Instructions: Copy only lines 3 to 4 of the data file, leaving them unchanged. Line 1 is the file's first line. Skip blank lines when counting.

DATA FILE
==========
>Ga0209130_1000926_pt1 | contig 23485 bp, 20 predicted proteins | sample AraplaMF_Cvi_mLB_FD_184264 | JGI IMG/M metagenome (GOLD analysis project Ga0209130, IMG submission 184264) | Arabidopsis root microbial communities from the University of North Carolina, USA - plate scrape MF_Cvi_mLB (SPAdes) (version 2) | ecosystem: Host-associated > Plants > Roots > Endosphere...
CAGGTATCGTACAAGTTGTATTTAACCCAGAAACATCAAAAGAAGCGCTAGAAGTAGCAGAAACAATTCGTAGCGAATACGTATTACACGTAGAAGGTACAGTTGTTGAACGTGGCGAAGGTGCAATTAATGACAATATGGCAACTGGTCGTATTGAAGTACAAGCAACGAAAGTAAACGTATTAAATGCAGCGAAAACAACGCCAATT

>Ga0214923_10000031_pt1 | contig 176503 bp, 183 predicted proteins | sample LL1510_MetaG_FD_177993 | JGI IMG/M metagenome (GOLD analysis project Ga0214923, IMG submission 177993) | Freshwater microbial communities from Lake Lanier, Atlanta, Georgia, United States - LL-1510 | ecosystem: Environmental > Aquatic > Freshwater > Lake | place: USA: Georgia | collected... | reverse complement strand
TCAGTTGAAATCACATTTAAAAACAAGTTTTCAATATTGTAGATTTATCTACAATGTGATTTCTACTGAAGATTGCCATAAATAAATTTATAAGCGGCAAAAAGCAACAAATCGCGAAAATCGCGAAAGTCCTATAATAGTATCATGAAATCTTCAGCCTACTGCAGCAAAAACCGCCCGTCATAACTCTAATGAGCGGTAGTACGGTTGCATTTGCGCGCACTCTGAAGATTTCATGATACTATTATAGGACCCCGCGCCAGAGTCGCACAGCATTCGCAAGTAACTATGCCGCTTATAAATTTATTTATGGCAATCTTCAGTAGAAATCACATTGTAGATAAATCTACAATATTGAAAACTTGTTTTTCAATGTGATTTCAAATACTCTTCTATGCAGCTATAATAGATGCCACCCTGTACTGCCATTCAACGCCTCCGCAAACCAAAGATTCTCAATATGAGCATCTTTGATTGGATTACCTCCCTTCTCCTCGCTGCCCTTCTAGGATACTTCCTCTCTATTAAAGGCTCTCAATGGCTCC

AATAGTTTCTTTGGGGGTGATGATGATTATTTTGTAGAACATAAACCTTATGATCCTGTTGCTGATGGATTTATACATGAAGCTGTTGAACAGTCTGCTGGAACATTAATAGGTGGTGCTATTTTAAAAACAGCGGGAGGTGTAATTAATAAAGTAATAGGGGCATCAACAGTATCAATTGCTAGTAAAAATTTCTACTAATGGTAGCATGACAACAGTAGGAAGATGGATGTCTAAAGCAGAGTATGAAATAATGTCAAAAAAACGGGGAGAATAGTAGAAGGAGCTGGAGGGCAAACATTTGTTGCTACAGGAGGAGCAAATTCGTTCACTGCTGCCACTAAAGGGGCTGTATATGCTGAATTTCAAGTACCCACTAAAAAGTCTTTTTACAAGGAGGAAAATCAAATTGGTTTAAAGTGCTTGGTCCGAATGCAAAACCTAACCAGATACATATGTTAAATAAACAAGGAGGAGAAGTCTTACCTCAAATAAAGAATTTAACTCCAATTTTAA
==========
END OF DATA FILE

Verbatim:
>Ga0214923_10000031_pt1 | contig 176503 bp, 183 predicted proteins | sample LL1510_MetaG_FD_177993 | JGI IMG/M metagenome (GOLD analysis project Ga0214923, IMG submission 177993) | Freshwater microbial communities from Lake Lanier, Atlanta, Georgia, United States - LL-1510 | ecosystem: Environmental > Aquatic > Freshwater > Lake | place: USA: Georgia | collected... | reverse complement strand
TCAGTTGAAATCACATTTAAAAACAAGTTTTCAATATTGTAGATTTATCTACAATGTGATTTCTACTGAAGATTGCCATAAATAAATTTATAAGCGGCAAAAAGCAACAAATCGCGAAAATCGCGAAAGTCCTATAATAGTATCATGAAATCTTCAGCCTACTGCAGCAAAAACCGCCCGTCATAACTCTAATGAGCGGTAGTACGGTTGCATTTGCGCGCACTCTGAAGATTTCATGATACTATTATAGGACCCCGCGCCAGAGTCGCACAGCATTCGCAAGTAACTATGCCGCTTATAAATTTATTTATGGCAATCTTCAGTAGAAATCACATTGTAGATAAATCTACAATATTGAAAACTTGTTTTTCAATGTGATTTCAAATACTCTTCTATGCAGCTATAATAGATGCCACCCTGTACTGCCATTCAACGCCTCCGCAAACCAAAGATTCTCAATATGAGCATCTTTGATTGGATTACCTCCCTTCTCCTCGCTGCCCTTCTAGGATACTTCCTCTCTATTAAAGGCTCTCAATGGCTCC